Ghislain Poirier: Breakupdown
Chocolate Industries

Words like polished, refined, and finessed come to mind when listening to Ghislain Poirier's Breakupdown. One that doesn't—refreshingly—is derivative. Oh, sure, the Montreal-based producer has in all probability thoroughly studied the terrain mapped by his instrumental hip-hop brethren but Poirier's spacey clip-hop sounds totally fresh. The singularity of his sound isn't attributable to MC turns (Beans on the tough lurch “Cold as Hell,” Omnikrom on the mesmerizing “Rivière De Diamants,” Séba on “Elephant”) or ragga detours (“Mic Diplomat” featuring DJ Collage), by the way. It's the vision and imagination pouring forth from cuts like “Synthetic Rhythms,” “Refuse to Lose,” and the clank-hop burner “Close the News”; you'll first sway, for example, to the tribal slap of “Don't Smile, It's Post-Modern” and then swoon to its sublime criss-cross of backwards strings and burbling synths. Best of all, the disc's twenty cuts are wholly accessible with no compromise to their experimental character. Crunked-up, pimped-out—whatever your preferred label, Breakupdown is an innovative addition to the experimental hip-hop genre and fine sequel to Poirier's 2003 Chocolate Industries joint Beats as Politics.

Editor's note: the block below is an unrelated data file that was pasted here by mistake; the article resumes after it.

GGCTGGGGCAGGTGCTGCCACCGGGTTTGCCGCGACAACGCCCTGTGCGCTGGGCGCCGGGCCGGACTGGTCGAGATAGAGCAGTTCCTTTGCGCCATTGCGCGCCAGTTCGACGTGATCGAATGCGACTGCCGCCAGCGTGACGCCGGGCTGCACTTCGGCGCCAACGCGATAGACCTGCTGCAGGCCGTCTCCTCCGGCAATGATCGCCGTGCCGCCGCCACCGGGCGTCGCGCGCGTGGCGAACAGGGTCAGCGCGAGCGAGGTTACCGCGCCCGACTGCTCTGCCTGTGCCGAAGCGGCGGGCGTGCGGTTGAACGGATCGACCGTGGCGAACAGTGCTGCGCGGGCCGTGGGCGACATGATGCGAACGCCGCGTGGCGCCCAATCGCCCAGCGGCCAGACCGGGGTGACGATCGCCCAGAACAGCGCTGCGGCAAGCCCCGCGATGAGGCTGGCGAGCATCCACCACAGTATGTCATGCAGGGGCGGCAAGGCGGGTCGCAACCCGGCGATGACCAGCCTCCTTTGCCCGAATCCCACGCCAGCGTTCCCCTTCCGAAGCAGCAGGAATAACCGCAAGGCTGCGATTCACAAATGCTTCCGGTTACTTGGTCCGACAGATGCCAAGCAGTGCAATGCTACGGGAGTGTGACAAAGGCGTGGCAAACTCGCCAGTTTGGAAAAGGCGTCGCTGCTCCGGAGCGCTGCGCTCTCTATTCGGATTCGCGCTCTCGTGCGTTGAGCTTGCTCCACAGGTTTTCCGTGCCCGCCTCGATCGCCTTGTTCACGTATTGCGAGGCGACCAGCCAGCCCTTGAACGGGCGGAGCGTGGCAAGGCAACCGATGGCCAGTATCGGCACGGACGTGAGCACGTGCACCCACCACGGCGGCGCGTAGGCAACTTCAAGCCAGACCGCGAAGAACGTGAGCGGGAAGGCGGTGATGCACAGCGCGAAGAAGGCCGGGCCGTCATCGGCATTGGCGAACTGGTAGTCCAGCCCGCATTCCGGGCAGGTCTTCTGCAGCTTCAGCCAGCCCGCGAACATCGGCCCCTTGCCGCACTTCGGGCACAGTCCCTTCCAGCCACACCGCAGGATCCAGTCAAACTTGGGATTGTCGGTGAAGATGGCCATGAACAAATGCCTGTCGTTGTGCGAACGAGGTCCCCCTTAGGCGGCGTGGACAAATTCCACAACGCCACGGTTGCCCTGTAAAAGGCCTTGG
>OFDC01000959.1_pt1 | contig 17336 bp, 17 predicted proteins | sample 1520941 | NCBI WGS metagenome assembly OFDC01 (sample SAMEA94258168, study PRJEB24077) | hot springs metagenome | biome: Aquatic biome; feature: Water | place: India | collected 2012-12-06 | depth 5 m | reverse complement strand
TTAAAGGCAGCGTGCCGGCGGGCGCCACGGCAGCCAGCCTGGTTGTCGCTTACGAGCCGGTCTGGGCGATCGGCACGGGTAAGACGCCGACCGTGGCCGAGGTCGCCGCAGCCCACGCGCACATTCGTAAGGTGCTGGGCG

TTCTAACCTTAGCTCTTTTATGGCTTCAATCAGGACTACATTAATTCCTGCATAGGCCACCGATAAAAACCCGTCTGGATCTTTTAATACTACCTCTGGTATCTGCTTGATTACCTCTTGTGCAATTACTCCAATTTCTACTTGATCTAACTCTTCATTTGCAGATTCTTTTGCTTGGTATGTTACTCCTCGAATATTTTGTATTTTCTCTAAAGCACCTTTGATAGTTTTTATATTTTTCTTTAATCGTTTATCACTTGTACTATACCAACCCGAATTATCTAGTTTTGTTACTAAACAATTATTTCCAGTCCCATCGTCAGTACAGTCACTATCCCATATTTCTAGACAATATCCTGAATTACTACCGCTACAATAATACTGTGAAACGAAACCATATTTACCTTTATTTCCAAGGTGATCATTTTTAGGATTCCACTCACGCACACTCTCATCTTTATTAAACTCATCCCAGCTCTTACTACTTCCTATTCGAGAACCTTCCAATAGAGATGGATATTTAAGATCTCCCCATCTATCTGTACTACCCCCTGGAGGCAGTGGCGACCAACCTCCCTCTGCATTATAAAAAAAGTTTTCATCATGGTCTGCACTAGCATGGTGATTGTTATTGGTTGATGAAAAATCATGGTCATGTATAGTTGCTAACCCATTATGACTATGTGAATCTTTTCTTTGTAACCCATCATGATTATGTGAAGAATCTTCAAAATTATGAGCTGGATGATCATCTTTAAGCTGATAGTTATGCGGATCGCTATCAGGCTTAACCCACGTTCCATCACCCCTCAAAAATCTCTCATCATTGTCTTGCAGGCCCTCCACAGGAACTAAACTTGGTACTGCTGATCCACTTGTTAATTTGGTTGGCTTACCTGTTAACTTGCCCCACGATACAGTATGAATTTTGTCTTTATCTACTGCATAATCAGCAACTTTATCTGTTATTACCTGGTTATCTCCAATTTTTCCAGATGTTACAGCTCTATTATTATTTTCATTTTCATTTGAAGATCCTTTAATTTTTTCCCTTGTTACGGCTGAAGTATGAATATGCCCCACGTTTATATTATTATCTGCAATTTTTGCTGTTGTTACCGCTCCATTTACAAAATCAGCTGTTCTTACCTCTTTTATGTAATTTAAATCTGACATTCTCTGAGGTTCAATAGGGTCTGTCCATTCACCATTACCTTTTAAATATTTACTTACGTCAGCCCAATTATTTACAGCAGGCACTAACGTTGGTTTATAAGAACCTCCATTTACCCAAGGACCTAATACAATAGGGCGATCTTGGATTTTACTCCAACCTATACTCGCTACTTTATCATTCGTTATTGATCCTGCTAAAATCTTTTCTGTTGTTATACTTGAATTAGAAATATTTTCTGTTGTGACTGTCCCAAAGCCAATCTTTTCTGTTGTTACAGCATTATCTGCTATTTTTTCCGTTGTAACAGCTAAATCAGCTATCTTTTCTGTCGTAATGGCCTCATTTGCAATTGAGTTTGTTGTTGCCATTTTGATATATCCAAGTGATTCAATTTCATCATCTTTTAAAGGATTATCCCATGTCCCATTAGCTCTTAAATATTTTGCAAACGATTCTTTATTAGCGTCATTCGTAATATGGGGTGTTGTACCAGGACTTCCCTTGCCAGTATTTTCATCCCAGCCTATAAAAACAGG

March 2006